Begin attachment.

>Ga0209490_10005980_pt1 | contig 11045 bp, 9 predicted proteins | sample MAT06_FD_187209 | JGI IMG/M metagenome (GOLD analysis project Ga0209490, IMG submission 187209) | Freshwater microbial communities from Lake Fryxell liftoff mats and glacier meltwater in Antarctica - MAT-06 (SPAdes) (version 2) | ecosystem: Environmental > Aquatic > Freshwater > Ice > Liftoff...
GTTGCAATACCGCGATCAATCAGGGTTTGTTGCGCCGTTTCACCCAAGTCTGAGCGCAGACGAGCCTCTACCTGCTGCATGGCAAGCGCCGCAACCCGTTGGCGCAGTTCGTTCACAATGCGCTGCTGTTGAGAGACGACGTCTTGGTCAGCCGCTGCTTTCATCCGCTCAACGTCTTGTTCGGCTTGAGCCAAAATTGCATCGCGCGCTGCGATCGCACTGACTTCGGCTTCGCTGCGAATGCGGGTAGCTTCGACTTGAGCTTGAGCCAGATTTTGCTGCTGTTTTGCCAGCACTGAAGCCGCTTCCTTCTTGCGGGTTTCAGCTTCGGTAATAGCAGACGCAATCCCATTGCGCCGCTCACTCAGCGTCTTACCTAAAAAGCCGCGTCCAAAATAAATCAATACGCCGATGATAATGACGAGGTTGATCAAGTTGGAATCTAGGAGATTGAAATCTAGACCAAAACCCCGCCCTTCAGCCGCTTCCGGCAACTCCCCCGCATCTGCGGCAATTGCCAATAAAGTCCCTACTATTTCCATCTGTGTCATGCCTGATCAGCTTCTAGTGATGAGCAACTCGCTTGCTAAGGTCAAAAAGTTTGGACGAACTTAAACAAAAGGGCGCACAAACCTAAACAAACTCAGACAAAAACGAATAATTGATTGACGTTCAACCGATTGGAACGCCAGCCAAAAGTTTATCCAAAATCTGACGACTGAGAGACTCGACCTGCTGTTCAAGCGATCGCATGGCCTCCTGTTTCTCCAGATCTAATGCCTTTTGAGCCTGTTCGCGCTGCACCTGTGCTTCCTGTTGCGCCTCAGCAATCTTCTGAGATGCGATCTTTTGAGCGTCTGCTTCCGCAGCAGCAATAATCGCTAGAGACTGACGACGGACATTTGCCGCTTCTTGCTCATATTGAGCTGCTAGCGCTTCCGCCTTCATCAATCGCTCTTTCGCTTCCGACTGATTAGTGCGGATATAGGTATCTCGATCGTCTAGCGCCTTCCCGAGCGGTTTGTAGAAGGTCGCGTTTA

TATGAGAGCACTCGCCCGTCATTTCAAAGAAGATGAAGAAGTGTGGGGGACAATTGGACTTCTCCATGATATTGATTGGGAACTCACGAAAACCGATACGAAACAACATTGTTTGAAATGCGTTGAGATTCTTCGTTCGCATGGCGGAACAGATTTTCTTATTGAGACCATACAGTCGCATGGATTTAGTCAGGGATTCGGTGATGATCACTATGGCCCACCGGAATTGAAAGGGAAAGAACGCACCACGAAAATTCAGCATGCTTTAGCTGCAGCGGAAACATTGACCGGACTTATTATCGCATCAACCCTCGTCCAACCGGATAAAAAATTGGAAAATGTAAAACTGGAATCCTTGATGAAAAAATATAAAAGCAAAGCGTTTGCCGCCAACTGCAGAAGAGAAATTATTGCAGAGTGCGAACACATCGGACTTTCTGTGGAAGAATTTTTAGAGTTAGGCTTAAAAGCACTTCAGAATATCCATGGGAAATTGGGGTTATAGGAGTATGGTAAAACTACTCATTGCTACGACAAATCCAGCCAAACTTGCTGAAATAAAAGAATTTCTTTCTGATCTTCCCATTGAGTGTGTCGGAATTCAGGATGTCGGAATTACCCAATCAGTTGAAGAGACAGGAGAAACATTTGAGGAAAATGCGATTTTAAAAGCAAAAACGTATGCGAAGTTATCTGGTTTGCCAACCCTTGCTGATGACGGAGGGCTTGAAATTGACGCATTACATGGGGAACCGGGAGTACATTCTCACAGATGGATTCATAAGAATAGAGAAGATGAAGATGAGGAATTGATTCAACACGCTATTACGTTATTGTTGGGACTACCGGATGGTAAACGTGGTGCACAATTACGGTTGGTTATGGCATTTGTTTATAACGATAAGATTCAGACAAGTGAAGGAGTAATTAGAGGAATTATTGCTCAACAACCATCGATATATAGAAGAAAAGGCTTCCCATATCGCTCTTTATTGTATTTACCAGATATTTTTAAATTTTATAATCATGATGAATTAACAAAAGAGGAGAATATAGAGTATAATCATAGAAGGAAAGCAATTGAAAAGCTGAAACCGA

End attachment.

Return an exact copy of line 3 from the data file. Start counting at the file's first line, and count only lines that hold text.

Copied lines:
TATGAGAGCACTCGCCCGTCATTTCAAAGAAGATGAAGAAGTGTGGGGGACAATTGGACTTCTCCATGATATTGATTGGGAACTCACGAAAACCGATACGAAACAACATTGTTTGAAATGCGTTGAGATTCTTCGTTCGCATGGCGGAACAGATTTTCTTATTGAGACCATACAGTCGCATGGATTTAGTCAGGGATTCGGTGATGATCACTATGGCCCACCGGAATTGAAAGGGAAAGAACGCACCACGAAAATTCAGCATGCTTTAGCTGCAGCGGAAACATTGACCGGACTTATTATCGCATCAACCCTCGTCCAACCGGATAAAAAATTGGAAAATGTAAAACTGGAATCCTTGATGAAAAAATATAAAAGCAAAGCGTTTGCCGCCAACTGCAGAAGAGAAATTATTGCAGAGTGCGAACACATCGGACTTTCTGTGGAAGAATTTTTAGAGTTAGGCTTAAAAGCACTTCAGAATATCCATGGGAAATTGGGGTTATAGGAGTATGGTAAAACTACTCATTGCTACGACAAATCCAGCCAAACTTGCTGAAATAAAAGAATTTCTTTCTGATCTTCCCATTGAGTGTGTCGGAATTCAGGATGTCGGAATTACCCAATCAGTTGAAGAGACAGGAGAAACATTTGAGGAAAATGCGATTTTAAAAGCAAAAACGTATGCGAAGTTATCTGGTTTGCCAACCCTTGCTGATGACGGAGGGCTTGAAATTGACGCATTACATGGGGAACCGGGAGTACATTCTCACAGATGGATTCATAAGAATAGAGAAGATGAAGATGAGGAATTGATTCAACACGCTATTACGTTATTGTTGGGACTACCGGATGGTAAACGTGGTGCACAATTACGGTTGGTTATGGCATTTGTTTATAACGATAAGATTCAGACAAGTGAAGGAGTAATTAGAGGAATTATTGCTCAACAACCATCGATATATAGAAGAAAAGGCTTCCCATATCGCTCTTTATTGTATTTACCAGATATTTTTAAATTTTATAATCATGATGAATTAACAAAAGAGGAGAATATAGAGTATAATCATAGAAGGAAAGCAATTGAAAAGCTGAAACCGA